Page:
Hogarth: A Life and a World by Jenny Uglow
My rating: 3 of 5 stars
Yet another HUGE Jenny Uglow biography, and yet another favorite. What makes the woman such a superb practitioner of her craft, I don't know, unless it is just some alchemical formula that keeps even the longest, dullest patch of biographical exposition from seeming long, dull or just expository. I've come to not just dislike, but to actually distrust artistic biographies of such length generally, as having been written to record rather than to be read. Go figure, Uglow can do both. This puts her on the very short list of writers from whom I will read anything -- and I have; gardens, astronomy, history, etc.
And in the great, good Hogarth, the biographer has found a subject worthy of her magic. What a struggle, and such success! I always hesitate to see any one life, or artist, as representative of his or her times, but Hogarth? He is not only how we see his time, his life might be a novel of the period, and, at least in Uglow's expert telling, a great one.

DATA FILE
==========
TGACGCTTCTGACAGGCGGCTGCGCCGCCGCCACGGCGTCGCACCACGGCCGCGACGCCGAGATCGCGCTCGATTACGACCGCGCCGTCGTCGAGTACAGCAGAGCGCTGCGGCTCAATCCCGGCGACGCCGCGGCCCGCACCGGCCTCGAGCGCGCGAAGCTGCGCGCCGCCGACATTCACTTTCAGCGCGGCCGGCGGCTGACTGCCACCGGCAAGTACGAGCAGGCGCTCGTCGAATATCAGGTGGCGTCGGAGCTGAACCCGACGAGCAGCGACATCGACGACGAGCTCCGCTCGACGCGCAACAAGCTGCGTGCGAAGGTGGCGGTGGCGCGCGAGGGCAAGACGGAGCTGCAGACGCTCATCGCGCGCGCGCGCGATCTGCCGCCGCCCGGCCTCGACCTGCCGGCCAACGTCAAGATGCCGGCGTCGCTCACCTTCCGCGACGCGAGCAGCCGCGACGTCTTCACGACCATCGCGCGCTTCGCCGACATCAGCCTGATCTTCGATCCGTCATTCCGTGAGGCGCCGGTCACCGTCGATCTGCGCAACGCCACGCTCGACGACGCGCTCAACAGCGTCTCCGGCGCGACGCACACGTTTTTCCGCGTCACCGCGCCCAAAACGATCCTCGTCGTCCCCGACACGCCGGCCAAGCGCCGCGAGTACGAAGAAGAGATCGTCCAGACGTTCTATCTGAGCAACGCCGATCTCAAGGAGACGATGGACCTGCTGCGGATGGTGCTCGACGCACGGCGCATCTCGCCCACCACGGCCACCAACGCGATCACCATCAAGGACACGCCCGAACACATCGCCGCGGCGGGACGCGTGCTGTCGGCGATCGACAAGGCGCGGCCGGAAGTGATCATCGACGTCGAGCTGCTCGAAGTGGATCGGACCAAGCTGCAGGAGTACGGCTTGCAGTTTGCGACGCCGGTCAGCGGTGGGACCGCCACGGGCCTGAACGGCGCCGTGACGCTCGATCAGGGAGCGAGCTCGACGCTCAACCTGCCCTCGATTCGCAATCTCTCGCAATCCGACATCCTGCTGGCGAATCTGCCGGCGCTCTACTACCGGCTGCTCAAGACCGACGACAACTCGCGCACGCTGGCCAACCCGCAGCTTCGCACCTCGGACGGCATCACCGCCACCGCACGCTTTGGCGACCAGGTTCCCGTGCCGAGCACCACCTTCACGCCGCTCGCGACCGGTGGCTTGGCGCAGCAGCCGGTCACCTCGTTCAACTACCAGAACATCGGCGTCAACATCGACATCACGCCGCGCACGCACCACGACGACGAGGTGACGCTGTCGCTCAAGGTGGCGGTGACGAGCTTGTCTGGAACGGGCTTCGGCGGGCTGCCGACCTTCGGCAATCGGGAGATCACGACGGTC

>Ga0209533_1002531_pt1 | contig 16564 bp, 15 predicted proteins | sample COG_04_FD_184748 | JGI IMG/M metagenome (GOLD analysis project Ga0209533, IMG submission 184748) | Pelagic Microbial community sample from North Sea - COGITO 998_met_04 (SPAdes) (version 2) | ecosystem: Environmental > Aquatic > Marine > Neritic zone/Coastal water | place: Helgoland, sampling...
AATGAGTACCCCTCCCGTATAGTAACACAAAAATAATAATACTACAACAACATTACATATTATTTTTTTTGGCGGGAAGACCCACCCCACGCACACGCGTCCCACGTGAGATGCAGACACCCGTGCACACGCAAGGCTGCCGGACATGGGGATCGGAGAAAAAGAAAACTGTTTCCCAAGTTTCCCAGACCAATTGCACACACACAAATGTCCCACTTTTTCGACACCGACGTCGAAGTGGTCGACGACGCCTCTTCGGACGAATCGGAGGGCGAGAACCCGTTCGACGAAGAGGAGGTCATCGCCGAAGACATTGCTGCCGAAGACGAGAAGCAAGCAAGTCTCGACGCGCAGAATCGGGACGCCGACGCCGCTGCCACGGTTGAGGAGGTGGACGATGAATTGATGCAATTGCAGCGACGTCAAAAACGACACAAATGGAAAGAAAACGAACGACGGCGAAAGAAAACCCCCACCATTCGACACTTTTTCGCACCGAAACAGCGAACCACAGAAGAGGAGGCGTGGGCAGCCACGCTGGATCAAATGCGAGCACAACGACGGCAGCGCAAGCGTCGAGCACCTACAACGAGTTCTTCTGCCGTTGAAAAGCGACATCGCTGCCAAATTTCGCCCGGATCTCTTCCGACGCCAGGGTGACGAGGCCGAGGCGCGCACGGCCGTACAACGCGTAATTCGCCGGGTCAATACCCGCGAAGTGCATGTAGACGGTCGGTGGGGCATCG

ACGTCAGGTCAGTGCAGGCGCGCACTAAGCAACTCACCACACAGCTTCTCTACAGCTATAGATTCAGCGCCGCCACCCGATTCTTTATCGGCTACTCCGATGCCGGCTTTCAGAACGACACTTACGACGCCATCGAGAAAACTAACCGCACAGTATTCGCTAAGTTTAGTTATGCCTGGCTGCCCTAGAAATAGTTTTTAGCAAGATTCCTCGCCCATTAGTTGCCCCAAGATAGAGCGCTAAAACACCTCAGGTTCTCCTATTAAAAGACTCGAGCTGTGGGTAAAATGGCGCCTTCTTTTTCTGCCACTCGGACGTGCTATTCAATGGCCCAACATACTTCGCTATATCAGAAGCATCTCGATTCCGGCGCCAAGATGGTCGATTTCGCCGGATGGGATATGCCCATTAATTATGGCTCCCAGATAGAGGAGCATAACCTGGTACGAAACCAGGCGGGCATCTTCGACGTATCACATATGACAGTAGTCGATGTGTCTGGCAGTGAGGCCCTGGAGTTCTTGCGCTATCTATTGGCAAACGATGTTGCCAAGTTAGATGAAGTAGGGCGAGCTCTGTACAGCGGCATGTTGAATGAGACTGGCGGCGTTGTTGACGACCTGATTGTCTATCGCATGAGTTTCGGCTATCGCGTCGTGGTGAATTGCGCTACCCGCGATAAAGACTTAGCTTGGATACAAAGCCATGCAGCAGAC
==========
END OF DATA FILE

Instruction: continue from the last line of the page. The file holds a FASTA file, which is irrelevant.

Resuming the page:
One need not be familiar already with either the biographer or her subject to enjoy this big, rich book -- though I would recommend laying hands on at least some old Dover collection of Hogarth's prints as a reference, as there's not nearly enough illustration in the biography to follow the story visually, though that's, honestly, my only real complaint.
Anyone then who wants to spend some exciting time in the great, lost, wonderful, filthy, smelly, dazzling London of the 18th Century, I can't think of a better way in than Hogarth, and Uglow's Hogarth at that.
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